Richard Dawkins and numerous other atheists have said on more than one occasion that if real evidence of the supernatural were presented to them tomorrow, they would have to change their opinions. Atheists are not strictly committed to materialism, as most of us simply do not accept anything beyond the observable world when there is insufficient evidence. Yet it’s not even true that atheism necessarily entails materialism, because there are some atheists who believe in ghosts, psychics, and other supernatural elements. A rejection of gods does not at all imply a rejection of everything supernatural. For those who are materialists and atheists, like myself, materialism is recognized as an optional and additional belief that has little or nothing to do with atheism. Thus the first criterion from Childs’ list is untrue.

They have their own orthodoxy. Orthodoxy is a set of beliefs acceptable to a faith community… In brief, it is that EVERYTHING can be explained as the product of unintentional, undirected, purposeless evolution. No truth claim is acceptable if it cannot be subjected to scientific scrutiny.

Once again, this is based on a feeble understanding of what atheism is. Not all atheists are concerned with science, and I have a hard time believing that Childs doesn’t realize this, since he names Nietzsche as a ‘prophet of atheism’ elsewhere (Nietzsche was anything but a scientific reductionist). There is often this assumption about atheism, though, that it exalts science and evolution in place of the theist’s god, but the absence or rejection of gods says nothing about science. A person may be an atheist because they think science explains away god, but they may also be an atheist because they note the contradictions of religion and the lack of any justification for faith in a god. A reliance on science is not inherent to atheism, nor is an acceptance of evolution, and the primary reason these are typically taken up by atheists is because in the last several decades many theists have been turning to science as a means of apologetic. So criterion two is another untrue broad generalization.

They have their own brand of apostasy. Apostasy is to abandon one’s former religious faith.

The example given for this is the reaction some atheists had to Anthony Flew’s decision to turn from atheism and accept theism. Is being disappointed in a person’s choice really apostasy though? Childs is truly grasping at straws here. No one is claiming that Flew was not a ‘true atheist’ because of his conversion. No one is making death threats to him. The author is only using the word apostasy to suit his agenda here, and this is seen most clearly in the circular reasoning he employs. Atheism is a religion because atheists have apostasy; apostasy is an abandonment of religious faith. This is called begging the question, Childs, and so your third criterion fails.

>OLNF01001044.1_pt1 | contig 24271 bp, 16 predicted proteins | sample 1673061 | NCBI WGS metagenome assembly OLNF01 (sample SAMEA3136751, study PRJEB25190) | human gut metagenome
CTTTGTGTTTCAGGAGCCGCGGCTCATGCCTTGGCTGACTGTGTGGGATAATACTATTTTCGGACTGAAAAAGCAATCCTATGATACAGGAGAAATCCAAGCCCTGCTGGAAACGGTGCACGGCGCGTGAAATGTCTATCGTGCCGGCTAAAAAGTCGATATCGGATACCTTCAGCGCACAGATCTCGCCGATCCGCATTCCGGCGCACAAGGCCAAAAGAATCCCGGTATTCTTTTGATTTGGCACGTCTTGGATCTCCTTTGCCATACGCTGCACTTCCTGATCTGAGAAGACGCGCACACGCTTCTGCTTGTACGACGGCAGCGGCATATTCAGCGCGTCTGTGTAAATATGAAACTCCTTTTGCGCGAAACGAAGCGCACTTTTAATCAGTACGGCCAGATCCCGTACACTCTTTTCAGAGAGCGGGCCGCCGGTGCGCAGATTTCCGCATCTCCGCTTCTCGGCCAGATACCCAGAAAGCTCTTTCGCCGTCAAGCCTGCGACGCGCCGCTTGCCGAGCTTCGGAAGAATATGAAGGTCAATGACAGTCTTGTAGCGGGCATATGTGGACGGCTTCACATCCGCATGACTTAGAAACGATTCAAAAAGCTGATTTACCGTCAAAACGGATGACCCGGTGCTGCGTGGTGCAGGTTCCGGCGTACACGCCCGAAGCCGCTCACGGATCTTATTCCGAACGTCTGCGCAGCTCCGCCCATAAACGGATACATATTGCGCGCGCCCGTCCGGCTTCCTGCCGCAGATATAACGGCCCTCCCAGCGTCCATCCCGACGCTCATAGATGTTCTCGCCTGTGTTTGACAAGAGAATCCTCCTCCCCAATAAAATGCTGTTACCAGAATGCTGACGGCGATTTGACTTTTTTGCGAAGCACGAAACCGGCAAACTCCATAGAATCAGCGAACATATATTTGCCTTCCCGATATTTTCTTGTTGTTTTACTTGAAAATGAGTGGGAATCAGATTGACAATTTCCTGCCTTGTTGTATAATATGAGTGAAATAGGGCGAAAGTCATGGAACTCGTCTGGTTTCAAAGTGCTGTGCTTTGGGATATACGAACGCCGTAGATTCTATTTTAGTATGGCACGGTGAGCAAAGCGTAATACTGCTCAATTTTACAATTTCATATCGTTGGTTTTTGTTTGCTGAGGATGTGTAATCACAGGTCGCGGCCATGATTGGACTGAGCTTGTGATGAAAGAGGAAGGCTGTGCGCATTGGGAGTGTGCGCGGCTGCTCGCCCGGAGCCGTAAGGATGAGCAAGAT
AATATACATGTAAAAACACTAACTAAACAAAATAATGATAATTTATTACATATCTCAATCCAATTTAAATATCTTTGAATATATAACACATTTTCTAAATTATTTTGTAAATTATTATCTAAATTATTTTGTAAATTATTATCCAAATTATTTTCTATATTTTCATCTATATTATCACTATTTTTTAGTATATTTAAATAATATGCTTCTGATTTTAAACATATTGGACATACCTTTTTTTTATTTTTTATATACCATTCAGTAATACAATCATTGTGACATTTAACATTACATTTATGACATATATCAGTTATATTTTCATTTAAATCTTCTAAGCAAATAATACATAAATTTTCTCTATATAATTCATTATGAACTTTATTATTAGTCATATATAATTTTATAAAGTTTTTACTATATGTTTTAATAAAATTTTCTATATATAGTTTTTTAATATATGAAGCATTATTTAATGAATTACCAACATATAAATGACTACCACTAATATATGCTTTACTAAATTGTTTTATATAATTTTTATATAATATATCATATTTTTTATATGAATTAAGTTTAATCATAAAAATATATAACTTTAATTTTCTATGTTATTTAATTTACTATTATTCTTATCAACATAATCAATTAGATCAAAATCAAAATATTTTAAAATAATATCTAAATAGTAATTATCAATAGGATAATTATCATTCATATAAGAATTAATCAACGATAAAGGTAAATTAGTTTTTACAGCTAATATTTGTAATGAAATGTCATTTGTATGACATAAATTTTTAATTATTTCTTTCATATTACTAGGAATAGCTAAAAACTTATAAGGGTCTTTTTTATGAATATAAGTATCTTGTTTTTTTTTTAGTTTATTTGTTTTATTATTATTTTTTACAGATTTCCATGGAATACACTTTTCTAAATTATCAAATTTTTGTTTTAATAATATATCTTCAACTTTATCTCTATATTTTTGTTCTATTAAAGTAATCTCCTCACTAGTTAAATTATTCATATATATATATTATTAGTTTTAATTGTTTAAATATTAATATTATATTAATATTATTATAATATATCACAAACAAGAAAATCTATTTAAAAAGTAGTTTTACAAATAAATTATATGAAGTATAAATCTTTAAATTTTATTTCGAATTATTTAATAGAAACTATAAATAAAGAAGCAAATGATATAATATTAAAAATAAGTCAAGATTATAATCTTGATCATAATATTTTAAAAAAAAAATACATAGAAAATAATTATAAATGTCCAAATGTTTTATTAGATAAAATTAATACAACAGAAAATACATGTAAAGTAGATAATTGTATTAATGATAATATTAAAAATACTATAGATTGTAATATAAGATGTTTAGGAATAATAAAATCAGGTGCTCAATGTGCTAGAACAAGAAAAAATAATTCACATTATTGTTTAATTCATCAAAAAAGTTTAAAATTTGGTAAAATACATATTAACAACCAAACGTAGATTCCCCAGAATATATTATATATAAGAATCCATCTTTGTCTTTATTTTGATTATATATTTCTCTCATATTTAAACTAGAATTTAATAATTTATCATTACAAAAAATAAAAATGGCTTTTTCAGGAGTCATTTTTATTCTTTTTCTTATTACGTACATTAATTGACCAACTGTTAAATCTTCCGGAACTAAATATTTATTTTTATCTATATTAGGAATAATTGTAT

Next the author claims that atheists have their own prophets, mentioning Nietzsche, Russell, Feuerbach, Lenin, and Marx. While the first two may be staples among atheists, the latter three are included by Childs primarily to blame atheism for communism. In what sense are any of these men considered prophets? We don’t even get an explanation, most likely because Childs has none. He identifies noteworthy figures who have written or spoken against religion and labels them prophets, all out of a desire to make his pre-conceived conclusion inevitable. I suppose we can also say Charles Manson, Adolf Hitler, and Timothy McVeigh were prophets of Christianity, since they had opinions on Jesus and the bible, and two of them definitely had many followers. Yet again, Childs is carelessly using religious language to build his case for atheism being a religion, meaning that he is begging the question and failing in his argument once more.

They have their own messiah: He is, of course, Charles Darwin. Darwin – in their view – drove the definitive stake through the heart of theism by providing a comprehensive explanation of life that never needs God as a cause or explanation.

Surely the author must know that there were atheists long before Darwin, and there were good arguments against a creator god before Darwin too. Darwin didn’t even explain what Childs claims – evolution is about the diversity of life, not the origin of it. Furthermore, Darwin was a Deist, not an atheist, and he saw his theory as nothing inconsistent with the existence of a god. I’ve always said that even if evolution had never been discovered, there would be more then enough reason to reject religions like Christianity and Islam, based on their own internal contradictions and lack of supporting evidence. Darwin is not a messiah in any sense of the term, and this is just another instance of Childs manipulating words to endorse his pathetically weak conclusion.